"It costs, time, money, resources, and frustration to make up for your lie," she says. "You better have a mighty explanation because frankly, that's what it'll take to be retained and trained."
Overall, Roquemore says there is a difference between lying and exaggerating on your resume. "If you you say you're an expert in a skill, when you're probably just proficient at it, that's totally OK," she says. "But lying about pretty much anything on your resume is a terrible idea."
Yes, lying about your expertise with a specific skill isn't the only lie you need to omit from your resume. Keep reading for more lies to keep off your resume, and for other things you should never lie about, This Is Why You Shouldn't Lie to Your Eye Doctor About Floaters.
Deuser says the most common lie she finds on resumes is people claiming to have a degree that doesn't actually exist. "And it's the easiest thing to detect. Just one phone call to the university and it's all over," Deuser warns. And for more things you should know when searching for a job, check out these Interview Tips Hiring Managers Wish You Knew.
Your employment history
Mark Hayes, head of marketing and hiring manager at Kintell, says that it's also "remarkably easy" for your lie to get uncovered if you're faking your employment history. "A simple Google search might show that the company never existed at all, or you never worked there. You'll receive questions you can't answer, and the interview won't last very long after that," he says. And for more ways you could tank a job interview, discover The Worst Thing You Can Do When Introducing Yourself.
Your previous employment timeframe
While some people aren't willing to actually lie about places of employment on their resumes, they may be willing to flub the dates if they've been jobless for some time. Chris Muktar, founder of WikiJob, says people do this because they're often scared that a company won't hire them if they find out they've been jobless for an extended period of time. But Muktar says it's better to be honest about your time of unemployment because hiring mangers "can still find out your employment history with your government contributions and with your tax documents, as well." And for more useful information delivered straight to your inbox, sign up for our daily newsletter.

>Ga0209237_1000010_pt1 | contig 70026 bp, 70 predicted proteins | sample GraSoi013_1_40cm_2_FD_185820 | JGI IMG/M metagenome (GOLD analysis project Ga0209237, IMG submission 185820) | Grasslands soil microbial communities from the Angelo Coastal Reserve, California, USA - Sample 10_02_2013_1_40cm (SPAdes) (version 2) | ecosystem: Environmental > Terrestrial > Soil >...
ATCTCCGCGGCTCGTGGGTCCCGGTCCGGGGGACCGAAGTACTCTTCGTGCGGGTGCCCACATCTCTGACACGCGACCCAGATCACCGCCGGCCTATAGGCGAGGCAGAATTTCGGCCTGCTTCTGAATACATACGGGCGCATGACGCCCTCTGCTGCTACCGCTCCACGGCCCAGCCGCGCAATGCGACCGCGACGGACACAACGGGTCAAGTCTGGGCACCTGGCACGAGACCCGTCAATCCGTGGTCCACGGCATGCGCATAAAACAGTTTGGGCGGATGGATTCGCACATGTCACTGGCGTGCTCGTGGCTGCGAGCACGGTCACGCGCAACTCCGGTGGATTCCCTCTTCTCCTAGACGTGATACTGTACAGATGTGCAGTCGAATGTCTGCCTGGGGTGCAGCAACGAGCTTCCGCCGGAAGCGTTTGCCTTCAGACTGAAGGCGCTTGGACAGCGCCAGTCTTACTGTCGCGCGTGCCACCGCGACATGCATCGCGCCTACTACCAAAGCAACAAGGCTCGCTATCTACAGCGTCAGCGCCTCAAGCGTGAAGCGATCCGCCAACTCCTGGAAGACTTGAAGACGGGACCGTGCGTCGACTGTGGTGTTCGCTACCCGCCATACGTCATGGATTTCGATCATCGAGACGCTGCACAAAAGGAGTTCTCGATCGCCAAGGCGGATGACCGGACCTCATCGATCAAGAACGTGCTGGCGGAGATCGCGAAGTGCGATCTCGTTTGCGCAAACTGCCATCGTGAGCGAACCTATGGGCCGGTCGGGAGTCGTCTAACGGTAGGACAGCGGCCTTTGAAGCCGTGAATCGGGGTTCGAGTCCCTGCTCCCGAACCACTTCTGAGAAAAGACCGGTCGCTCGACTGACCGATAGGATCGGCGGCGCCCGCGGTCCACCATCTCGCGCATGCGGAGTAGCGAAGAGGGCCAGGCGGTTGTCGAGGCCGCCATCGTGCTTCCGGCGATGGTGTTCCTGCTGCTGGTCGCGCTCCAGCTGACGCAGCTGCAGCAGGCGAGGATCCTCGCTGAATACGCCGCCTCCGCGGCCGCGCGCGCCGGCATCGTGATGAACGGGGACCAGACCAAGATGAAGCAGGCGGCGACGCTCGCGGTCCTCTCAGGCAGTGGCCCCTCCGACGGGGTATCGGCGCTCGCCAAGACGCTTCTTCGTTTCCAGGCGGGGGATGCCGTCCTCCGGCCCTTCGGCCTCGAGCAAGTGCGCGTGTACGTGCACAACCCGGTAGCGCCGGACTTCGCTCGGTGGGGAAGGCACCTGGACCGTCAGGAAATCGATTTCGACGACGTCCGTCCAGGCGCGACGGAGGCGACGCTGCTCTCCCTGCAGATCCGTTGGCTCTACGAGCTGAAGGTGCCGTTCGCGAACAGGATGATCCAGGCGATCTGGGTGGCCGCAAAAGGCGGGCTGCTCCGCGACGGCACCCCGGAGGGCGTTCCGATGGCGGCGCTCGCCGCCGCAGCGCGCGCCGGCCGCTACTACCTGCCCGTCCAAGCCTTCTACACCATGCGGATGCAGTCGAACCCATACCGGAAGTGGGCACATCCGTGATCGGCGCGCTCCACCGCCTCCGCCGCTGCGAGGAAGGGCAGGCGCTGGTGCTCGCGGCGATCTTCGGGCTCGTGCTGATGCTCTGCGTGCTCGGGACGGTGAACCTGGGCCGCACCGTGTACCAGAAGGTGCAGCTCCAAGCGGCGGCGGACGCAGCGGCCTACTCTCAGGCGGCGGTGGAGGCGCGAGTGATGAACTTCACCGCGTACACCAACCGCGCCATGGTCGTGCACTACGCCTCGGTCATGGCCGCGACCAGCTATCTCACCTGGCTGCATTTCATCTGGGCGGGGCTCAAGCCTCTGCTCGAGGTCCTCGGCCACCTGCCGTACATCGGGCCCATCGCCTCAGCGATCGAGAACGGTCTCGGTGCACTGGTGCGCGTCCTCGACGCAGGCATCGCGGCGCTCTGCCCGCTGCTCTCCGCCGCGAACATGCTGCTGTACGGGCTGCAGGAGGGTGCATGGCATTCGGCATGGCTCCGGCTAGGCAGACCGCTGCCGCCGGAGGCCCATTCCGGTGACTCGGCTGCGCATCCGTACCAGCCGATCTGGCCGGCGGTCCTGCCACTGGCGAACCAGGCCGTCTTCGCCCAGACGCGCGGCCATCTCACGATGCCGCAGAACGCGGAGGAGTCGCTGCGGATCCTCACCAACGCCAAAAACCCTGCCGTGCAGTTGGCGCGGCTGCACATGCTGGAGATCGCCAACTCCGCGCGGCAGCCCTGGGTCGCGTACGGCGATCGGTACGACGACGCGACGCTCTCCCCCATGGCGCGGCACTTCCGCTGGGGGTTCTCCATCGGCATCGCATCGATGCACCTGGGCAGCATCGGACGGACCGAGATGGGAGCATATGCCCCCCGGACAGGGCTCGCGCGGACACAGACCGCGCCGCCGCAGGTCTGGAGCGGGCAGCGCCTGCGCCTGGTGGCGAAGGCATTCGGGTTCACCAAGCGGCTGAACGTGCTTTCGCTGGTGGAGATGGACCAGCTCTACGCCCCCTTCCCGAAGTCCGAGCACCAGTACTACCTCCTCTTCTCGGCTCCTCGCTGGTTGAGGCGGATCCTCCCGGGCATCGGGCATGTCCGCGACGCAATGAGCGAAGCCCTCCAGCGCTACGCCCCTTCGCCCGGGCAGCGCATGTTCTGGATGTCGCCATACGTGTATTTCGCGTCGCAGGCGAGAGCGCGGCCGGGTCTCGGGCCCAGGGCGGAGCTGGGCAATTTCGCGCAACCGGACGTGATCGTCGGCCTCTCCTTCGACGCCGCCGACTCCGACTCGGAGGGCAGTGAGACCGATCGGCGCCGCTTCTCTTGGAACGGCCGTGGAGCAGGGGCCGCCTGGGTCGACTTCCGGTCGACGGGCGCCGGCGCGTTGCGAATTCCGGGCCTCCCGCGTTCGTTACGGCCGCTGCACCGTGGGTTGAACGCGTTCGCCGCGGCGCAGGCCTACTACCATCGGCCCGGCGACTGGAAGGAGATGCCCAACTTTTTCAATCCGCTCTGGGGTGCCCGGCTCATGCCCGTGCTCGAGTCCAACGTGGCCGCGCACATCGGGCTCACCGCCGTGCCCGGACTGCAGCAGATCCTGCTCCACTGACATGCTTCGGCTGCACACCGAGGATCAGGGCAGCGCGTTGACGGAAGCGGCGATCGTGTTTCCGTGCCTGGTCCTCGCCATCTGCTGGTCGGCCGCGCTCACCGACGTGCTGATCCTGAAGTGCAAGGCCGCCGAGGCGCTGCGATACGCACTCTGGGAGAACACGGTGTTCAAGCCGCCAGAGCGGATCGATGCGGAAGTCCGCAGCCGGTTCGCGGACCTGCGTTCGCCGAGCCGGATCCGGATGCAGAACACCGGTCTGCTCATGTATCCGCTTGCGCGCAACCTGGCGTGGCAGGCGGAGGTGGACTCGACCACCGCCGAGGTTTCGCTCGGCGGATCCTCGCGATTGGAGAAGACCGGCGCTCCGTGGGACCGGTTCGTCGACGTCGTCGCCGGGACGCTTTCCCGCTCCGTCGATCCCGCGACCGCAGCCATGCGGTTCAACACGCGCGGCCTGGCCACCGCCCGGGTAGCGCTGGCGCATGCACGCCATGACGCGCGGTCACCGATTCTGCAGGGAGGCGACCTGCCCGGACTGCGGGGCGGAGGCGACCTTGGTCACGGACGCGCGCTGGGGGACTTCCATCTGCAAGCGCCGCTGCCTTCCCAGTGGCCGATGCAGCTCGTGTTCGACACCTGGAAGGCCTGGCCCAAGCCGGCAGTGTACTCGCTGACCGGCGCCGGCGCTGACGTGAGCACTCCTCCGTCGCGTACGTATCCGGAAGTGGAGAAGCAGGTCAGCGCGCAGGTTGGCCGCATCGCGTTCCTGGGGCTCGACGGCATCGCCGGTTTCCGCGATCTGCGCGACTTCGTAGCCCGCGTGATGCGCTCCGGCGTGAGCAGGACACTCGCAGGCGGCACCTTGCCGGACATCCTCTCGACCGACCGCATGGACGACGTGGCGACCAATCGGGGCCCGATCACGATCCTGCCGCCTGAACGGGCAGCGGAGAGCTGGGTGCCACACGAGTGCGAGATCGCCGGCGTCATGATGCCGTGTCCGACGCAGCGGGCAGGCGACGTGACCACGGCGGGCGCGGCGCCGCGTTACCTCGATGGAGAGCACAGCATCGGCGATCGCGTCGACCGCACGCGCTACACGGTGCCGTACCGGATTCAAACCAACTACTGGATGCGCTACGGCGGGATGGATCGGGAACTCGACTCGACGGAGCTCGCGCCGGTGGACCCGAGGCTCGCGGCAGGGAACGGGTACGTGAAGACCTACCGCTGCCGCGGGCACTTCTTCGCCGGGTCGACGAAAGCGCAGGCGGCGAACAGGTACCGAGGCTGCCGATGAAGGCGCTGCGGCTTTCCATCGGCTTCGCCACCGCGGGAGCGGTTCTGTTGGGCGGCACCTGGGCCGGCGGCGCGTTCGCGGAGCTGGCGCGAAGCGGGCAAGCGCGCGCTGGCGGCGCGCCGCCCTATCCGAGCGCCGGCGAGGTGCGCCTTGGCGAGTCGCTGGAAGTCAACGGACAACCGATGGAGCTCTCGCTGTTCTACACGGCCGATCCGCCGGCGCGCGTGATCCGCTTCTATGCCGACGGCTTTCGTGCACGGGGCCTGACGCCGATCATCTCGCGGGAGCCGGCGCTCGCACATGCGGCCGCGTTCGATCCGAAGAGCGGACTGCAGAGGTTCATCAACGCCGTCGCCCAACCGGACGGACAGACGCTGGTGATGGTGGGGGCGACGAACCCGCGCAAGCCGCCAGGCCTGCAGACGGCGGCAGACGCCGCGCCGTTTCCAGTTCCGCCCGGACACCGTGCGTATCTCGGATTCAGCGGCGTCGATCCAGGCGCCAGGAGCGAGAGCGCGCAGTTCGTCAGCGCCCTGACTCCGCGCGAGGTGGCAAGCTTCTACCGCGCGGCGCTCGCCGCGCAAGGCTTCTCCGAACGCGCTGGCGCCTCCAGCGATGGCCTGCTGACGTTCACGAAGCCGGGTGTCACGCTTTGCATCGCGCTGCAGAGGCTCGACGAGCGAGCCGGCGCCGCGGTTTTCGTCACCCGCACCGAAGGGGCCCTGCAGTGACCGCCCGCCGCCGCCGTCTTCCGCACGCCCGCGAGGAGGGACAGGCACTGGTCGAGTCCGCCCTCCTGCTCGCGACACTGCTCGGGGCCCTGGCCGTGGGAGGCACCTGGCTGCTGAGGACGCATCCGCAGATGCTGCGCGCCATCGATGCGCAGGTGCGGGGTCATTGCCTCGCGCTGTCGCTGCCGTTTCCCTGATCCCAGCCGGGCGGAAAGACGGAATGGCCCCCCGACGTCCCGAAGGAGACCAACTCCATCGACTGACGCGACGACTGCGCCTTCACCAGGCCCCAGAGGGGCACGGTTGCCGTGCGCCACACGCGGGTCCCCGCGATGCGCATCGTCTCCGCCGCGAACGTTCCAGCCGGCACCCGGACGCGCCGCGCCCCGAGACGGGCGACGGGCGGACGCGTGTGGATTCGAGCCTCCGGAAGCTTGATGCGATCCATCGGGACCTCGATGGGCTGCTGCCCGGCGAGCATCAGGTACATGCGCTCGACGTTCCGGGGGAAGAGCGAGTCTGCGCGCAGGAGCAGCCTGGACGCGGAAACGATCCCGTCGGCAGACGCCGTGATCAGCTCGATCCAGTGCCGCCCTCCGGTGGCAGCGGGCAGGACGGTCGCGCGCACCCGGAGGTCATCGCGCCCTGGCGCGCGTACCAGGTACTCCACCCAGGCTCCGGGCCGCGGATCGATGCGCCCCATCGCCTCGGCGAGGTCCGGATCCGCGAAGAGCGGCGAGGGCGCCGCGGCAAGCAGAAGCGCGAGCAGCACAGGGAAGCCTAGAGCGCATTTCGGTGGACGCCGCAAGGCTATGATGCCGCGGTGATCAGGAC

Your official titles at previous jobs
Jim Sullivan, an experienced HR professional and founder of recruiting service JCSI, says many people will often lie about the official position they held at a previous job. He says people use this to "upgrade their title to something they never had to make themselves appear more official." Not only is this easy to fact-check—it can also jeopardize your ability to do a certain job if you're hired. And for more lies to avoid, this is The Single Biggest Lie You Need to Stop Telling Yourself.